The Portland Department of Transportation (PBOT) SRTS team will train Elevate Oregon high school teacher mentors to lead a Transportation Academy. The Academy’s main objective is to teach road safety skills. Secondary topics will be decided according to students’ needs, interests and goals. Topics include multimodal literacy, climate connections, equity in transport, civic engagement and safe systems. The Academy consists of classes taught by Elevate faculty, subject matter experts as speakers, student projects, and a final student presentation. Student projects may include, but are not limited to, educating younger students about road safety, photographic voice, serving as traveling school bus leaders or singing hostesses, or creating a safety messaging campaign. The types of presentation will depend on the project and will be designed to benefit elementary or high school students in the Parkrose community. These presentations will be during classes or in the after-school program, Schools Uniting Neighborhoods (SUN). This innovative project not only engages high school students, but also benefits middle and high school students through educational presentations.
Beaverton School District, $87,722
The Beaverton Safe Routes to School Program will work to increase active transportation (bicycle, scooter, skateboard, bus and ride) to school and decrease individual passenger travel. The aim is to increase the safety of students as they travel to and from school, increase the opportunity for students to confidently choose to use active modes of transport, and ultimately increase the safety and health of the entire community through the reduction of traffic and the resulting congestion. . The proposed education, events and community involvement will benefit the entire district, while direct service will primarily focus on the fifteen Title 1 primary schools, seven additional high/secondary schools serving >40% low-income student populations, and the transport-oriented schools and changing district boundaries. Beaverton Safe Routes will work with BSD, the City of Beaverton, Washington County and THPRD to prioritize necessary projects and events across the district to create additional walking and commuting opportunities to and from school and throughout the neighborhood.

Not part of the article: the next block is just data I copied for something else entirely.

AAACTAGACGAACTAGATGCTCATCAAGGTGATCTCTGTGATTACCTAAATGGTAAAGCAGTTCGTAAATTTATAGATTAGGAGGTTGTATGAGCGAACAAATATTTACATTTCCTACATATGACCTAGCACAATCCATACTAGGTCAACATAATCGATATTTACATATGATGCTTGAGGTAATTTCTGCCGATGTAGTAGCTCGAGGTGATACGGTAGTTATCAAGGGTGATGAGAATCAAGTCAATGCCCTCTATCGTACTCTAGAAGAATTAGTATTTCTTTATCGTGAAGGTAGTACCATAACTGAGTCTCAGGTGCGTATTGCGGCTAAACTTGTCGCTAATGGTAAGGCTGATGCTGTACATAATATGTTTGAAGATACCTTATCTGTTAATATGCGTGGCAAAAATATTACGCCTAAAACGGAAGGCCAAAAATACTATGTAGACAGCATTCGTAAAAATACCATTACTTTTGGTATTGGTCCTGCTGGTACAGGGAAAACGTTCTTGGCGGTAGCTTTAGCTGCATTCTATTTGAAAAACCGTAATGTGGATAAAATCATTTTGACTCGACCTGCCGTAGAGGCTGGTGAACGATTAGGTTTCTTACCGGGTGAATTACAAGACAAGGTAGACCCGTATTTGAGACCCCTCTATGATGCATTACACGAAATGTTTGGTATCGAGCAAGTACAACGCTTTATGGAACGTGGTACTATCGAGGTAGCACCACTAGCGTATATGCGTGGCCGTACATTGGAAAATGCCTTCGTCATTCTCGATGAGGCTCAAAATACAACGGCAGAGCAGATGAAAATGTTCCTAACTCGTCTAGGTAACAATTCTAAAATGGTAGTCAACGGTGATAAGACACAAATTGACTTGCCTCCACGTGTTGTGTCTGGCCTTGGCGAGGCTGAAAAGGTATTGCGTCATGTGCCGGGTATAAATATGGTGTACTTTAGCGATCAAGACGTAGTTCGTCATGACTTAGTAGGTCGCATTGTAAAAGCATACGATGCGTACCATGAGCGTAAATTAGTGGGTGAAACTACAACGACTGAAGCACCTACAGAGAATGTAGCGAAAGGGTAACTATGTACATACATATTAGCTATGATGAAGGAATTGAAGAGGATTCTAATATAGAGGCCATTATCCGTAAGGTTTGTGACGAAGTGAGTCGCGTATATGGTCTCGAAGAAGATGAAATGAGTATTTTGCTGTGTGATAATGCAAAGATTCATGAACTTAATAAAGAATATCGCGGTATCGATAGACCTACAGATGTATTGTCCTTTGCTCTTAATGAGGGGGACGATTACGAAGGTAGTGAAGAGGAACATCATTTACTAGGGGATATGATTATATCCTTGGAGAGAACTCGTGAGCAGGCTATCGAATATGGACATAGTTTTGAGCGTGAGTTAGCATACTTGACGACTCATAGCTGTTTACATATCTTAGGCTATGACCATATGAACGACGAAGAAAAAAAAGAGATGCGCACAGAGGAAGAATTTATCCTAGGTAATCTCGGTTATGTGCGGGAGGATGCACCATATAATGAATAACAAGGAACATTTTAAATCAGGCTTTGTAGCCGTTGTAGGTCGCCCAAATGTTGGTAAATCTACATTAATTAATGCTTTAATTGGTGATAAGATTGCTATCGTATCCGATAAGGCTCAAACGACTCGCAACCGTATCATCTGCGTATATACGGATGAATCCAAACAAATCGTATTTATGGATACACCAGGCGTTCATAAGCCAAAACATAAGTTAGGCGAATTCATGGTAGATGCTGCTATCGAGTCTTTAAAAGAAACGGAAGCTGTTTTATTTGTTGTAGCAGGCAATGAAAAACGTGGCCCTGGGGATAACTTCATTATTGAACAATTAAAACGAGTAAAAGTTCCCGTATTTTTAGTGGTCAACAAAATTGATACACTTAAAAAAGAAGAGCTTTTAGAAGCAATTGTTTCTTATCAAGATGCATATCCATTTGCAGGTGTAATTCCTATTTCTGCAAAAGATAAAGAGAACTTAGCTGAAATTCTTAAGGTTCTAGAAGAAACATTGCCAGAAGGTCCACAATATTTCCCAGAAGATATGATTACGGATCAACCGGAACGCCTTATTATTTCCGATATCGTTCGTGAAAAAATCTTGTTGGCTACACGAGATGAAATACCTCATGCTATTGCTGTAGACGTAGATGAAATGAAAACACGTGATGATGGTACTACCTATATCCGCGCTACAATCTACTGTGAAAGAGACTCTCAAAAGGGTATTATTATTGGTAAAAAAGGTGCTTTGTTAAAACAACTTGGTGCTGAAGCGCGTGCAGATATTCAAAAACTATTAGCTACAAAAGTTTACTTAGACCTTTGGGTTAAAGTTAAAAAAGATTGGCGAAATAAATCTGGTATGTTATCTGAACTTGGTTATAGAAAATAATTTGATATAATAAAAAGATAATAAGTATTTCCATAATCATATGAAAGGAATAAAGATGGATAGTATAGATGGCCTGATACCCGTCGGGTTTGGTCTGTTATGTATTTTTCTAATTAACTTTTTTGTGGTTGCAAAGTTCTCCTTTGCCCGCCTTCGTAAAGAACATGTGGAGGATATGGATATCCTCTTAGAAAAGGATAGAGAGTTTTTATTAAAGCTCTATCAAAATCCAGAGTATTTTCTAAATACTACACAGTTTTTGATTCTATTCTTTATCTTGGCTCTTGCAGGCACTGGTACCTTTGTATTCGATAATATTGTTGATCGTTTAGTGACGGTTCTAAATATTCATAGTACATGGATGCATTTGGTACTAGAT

In addition to the education grants, ODOT also announced that it will work with 13 new rural communities to provide project identification assistance, which will involve these communities working with consultants to create their first Safe Routes to School plans. These plans look at existing community conditions and create an outline that people can work with when reviewing policy implementation to help children safely walk and cycle to and from school. You can read examples of past plans on the ODOT Safe Routes to School website.
School districts and cities vying for infrastructure funding face much stiffer competition. This year, 85 applicants asked to receive money to fill sidewalks and safe crossings near schools, their requests totaling more than $80 million. ODOT only has $26 million to spend, so many of those requests will go unfulfilled. The process to decide who will receive infrastructure funding is still ongoing, and the grants will be awarded in January next year.
The City of Portland requested $3-4 million of that $26 million for two construction projects in East Portland: sidewalk infill and crossing improvements near Powell Butte Elementary School, building a paved walkway to serve Alice’s students. Ott Middle School. You can find the list of all 85 candidates here.
Over the next few years, ODOT will add $30 million from the federal government Law on Employment and Investments in Infrastructure to the funding currently used for Safe Routes to School projects. It is unclear exactly how this money will be distributed, but it should provide some extra help to fund more infrastructure and education projects.
It’s exciting to see projects underway making it safer for children to get to school without having to be dropped off in a car. Many transport advocates speak highly of communities where children have freedom and freedom to walk and cycle safely. Just look at the positivity that radiates from the ‘bike buses’ that Portland gym teacher and bike advocate Sam Balto has organized over the past few weeks as a safe and fun way to get kids riding their bikes to school! With more official funding for programs to move children and reduce family dependence on cars, more communities will be able to reap these benefits.
Taylor has been a staff writer at BikePortland since November 2021. She has also written for Street Roots and Eugene Weekly. Contact her at firstname.lastname@example.org